The Other McCain

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Le Mot Juste

Posted on | November 29, 2020 | 1 Comment

There are certain ideas that are best expressed in French, and some that can scarcely be expressed otherwise. Esprit de corps, for example.

What I have in mind today, however, is panache and savoir faire. The former suggests conspicuous self-confidence, particularly in matters of style, while the latter refers to knowledge of how to act appropriately in any given situation. These phrases come to mind in response to a Rod Dreher column about the movie version of J.D. Vance’s memoir Hillbilly Elegy. If you don’t know the story: Vance grew up in a small Ohio town near Cincinnati, joined the Marines after high school, returned after his service to get a political science degree at Ohio State University and then went on to get his law degree at Yale. His memoir is a sort of sociological treatise about the problems afflicting Middle America, and particularly the plight of the white working class. Dreher calls attention to a critic who complains that the screenwriters “lay on the ‘country man vs. the elites’ details rather thick — is it really believable that this guy would’ve gone all the way to Yale Law School without learning which utensil to use for which course, or that there’s more than one type of white wine?”

Why does the critic find this incredible? Because there is an association between (a) parental wealth and (b) attending Yale Law School. Nearly all students at elite law schools are the children of college-educated professionals. Most of these students have also attended private prep schools and got their undergraduate education at elite universities. At Yale Law, there are very few students from Midwestern small towns, and fewer still who served in the military. What percentage of Yale Law students have ever fired an M-16? Perhaps a fraction of a single percentage point. So the Marine Corps veteran from Ohio was duck out of water in New Haven, where most of his classmates came from backgrounds where one is expected to know the difference between chardonnay and sauvignon blanc. It isn’t really surprising that J.D. Vance wouldn’t know this. There may be wine connoisseurs in the Marine Corps or at Ohio State University, but such people aren’t nearly as common as they are at Yale, because in America, elite is usually just a fancy word for “rich.” (And, of course, the word “elite” is originally French.)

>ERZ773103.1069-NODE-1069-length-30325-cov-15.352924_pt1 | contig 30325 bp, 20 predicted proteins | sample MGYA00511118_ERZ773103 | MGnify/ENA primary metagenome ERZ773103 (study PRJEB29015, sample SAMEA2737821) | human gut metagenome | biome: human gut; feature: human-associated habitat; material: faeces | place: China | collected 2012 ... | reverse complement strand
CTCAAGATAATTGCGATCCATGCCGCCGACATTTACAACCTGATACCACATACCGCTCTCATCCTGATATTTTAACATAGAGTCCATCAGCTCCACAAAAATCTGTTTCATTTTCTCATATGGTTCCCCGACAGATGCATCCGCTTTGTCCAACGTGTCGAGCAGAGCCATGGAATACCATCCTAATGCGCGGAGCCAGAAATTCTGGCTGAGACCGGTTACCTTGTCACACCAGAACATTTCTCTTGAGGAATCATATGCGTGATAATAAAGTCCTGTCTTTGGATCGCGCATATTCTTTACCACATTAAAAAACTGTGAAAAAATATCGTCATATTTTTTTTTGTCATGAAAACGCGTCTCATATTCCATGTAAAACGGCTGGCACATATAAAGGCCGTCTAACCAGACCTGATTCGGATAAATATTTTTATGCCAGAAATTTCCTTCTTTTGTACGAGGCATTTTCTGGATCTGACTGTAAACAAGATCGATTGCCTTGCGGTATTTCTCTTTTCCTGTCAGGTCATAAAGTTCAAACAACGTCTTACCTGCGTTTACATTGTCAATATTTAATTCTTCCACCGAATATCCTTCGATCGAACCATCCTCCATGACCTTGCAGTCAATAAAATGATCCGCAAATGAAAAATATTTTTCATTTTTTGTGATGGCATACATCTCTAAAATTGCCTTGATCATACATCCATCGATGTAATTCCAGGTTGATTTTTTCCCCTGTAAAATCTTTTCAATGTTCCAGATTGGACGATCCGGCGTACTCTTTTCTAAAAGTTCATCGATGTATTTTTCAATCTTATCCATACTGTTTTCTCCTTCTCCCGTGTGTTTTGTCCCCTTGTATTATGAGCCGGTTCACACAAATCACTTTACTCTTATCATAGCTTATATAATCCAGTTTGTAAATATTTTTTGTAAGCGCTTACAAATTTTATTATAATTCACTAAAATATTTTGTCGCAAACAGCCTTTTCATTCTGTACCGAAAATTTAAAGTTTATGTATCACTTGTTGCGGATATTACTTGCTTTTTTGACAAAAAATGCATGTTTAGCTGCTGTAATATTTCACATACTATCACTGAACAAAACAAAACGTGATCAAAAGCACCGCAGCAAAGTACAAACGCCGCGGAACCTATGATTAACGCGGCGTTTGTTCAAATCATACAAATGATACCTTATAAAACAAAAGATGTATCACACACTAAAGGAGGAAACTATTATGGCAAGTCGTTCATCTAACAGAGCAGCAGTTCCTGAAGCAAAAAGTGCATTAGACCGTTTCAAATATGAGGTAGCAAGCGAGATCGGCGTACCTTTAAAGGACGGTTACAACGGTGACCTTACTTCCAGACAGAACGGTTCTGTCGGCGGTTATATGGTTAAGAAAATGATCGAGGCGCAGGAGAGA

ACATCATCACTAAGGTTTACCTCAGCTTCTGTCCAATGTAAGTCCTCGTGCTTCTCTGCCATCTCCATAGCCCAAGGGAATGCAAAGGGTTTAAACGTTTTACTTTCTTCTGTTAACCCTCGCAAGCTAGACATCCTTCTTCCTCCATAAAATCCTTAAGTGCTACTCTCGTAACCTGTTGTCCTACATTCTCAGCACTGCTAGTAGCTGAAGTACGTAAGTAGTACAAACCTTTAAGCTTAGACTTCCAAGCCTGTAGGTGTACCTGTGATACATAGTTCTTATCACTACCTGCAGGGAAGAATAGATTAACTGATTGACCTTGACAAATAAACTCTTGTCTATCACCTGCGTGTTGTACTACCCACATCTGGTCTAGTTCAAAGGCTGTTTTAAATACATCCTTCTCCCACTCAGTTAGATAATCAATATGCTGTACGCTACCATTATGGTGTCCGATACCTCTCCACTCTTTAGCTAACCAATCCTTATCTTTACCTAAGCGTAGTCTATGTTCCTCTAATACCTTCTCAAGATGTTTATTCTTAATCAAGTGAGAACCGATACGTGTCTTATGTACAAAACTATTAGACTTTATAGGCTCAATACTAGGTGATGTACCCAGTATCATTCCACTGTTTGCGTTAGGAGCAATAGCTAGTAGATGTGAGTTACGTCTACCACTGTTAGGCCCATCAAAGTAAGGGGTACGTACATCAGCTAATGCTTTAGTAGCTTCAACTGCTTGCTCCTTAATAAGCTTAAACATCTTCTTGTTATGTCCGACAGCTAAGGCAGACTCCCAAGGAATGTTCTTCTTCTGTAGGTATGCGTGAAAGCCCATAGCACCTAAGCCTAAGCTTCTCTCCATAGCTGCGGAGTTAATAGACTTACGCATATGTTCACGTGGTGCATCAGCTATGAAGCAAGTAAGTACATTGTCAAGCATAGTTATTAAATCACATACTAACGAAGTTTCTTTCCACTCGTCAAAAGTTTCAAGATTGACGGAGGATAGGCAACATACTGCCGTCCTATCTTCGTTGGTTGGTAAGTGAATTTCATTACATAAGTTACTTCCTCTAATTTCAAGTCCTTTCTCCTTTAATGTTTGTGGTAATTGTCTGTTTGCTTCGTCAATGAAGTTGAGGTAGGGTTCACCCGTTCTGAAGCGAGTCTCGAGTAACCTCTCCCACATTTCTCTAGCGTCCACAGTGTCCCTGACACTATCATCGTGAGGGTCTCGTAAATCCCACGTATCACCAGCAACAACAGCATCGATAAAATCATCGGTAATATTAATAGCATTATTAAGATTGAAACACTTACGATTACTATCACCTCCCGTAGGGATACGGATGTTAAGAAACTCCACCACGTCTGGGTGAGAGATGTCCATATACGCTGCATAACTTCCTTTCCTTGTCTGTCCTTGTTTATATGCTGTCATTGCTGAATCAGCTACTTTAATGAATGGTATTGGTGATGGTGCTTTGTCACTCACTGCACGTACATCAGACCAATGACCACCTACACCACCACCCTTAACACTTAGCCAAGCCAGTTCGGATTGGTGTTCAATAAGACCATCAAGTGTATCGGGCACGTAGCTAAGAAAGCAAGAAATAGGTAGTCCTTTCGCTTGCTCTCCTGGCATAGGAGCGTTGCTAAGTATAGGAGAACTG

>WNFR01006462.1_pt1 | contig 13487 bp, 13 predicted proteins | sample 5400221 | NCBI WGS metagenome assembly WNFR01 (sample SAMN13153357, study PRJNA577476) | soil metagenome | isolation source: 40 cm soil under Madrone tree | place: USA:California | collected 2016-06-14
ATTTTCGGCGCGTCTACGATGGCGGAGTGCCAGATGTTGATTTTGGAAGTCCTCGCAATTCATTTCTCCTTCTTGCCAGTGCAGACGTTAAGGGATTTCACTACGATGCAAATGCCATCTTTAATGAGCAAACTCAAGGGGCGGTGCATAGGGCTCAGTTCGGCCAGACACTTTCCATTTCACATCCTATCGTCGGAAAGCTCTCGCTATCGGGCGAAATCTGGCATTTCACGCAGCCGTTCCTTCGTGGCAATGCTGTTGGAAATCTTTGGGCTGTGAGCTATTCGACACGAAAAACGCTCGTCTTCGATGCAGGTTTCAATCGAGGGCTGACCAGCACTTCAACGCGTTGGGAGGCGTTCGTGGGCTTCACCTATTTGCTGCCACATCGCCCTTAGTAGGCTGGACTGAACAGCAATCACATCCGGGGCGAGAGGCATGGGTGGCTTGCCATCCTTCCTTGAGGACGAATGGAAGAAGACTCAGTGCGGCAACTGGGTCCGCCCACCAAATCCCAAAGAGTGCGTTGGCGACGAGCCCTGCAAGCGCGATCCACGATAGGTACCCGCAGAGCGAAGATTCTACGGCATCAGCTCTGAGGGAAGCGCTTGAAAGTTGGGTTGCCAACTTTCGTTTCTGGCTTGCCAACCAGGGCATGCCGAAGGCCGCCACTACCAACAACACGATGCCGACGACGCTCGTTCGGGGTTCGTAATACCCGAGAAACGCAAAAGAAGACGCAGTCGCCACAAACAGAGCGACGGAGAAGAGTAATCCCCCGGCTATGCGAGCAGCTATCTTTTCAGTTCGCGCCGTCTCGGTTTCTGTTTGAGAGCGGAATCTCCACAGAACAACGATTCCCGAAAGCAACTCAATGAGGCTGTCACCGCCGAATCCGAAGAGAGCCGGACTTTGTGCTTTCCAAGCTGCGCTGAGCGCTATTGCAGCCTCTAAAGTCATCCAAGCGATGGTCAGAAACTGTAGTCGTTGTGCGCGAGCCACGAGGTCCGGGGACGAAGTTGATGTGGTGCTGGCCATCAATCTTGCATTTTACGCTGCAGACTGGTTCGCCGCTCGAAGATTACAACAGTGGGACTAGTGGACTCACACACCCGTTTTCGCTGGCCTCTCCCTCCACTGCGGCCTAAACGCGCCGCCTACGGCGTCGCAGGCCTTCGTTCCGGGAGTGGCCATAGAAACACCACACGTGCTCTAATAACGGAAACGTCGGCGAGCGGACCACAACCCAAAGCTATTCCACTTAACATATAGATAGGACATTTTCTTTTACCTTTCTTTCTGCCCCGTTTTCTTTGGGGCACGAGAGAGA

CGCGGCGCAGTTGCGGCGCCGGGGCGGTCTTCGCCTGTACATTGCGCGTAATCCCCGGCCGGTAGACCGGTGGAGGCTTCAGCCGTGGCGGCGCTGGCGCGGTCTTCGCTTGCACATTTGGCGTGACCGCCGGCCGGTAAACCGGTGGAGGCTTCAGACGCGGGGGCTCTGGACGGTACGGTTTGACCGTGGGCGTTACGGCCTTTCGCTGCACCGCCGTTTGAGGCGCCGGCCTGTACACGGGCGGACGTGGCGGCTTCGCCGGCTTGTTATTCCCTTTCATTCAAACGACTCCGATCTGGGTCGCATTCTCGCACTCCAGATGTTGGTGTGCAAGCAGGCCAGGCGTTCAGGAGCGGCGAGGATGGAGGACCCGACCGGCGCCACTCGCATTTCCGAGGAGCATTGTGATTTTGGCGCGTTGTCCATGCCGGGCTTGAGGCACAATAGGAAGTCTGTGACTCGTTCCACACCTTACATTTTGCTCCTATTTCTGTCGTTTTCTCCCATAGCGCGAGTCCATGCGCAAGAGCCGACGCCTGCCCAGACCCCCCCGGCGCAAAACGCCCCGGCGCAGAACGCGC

It seems to be assumed by the children of the rich that their wealth is proof of superior merit. It is further assumed by such people that the Ivy League has a monopoly on academic excellence because everyone who is smart enough to be admitted to an Ivy League school would, of course, choose to attend an Ivy League school. Thus, to have attended a state university is evidence of one’s intellectual inferiority.

There are several problems with such beliefs. There are highly intelligent young people who simply disdain the competitive “grind” mentality necessary to be considered eligible for admission at Yale (Harvard, Cornell, etc.), and figure they’ll do all right in life without a degree from a fancy “elite” university. There is certainly more fun to be had as a frat boy at Ole Miss than as a Phi Beta Kappa at Harvard. Let’s face it — the prettiest girl at Harvard wouldn’t rate better than a “7” at Ole Miss. Academic excellence is not the only standard of merit; Jeffrey Toobin went to Harvard and look what scum he proved to be.

Now, as to one’s knowledge of wine varieties and formal table settings, these are deficits of knowledge that are easily remedied. The problem in J.D. Vance’s case is that he failed to anticipate the situation, which would have allowed him to be prepared. One’s first time at a formal dinner can be daunting, but “fake it ’til you make it” works as a general approach to all such situations. Just act like you know what you’re doing, and most people won’t be able to tell the difference, even at Yale Law. However, there is no shame in honest ignorance, and one would imagine that, in Vance’s particular situation, he could have played it off with a joke: “My squad didn’t get invited to any formal dinners in Baghdad. Now, which one of these forks am I supposed to use?” This is what panache is about.

Did you know that the word panache has a military origin? It can be traced back to the 16th century, referring to the feathered plumes that cavalry officers wore on their helmets. Thus, panache came to describe the quality of gallant boldness characteristic of that class. The most literal translation of savoir faire is simply “know how.” A worldly gentleman, well traveled and acquainted with social customs, conducts himself with savoir faire, knowing how to behave whether he is duck hunting or dining with royalty. Any ambition young man should aspire to possessing both panache and savoir faire, not in a snobby show-off way, but rather because exemplifying these qualities will recommend him as a valuable associate, worthy of comradeship among the best people.

(Hat-tip: Instapundit.)



One Response to “Le Mot Juste”

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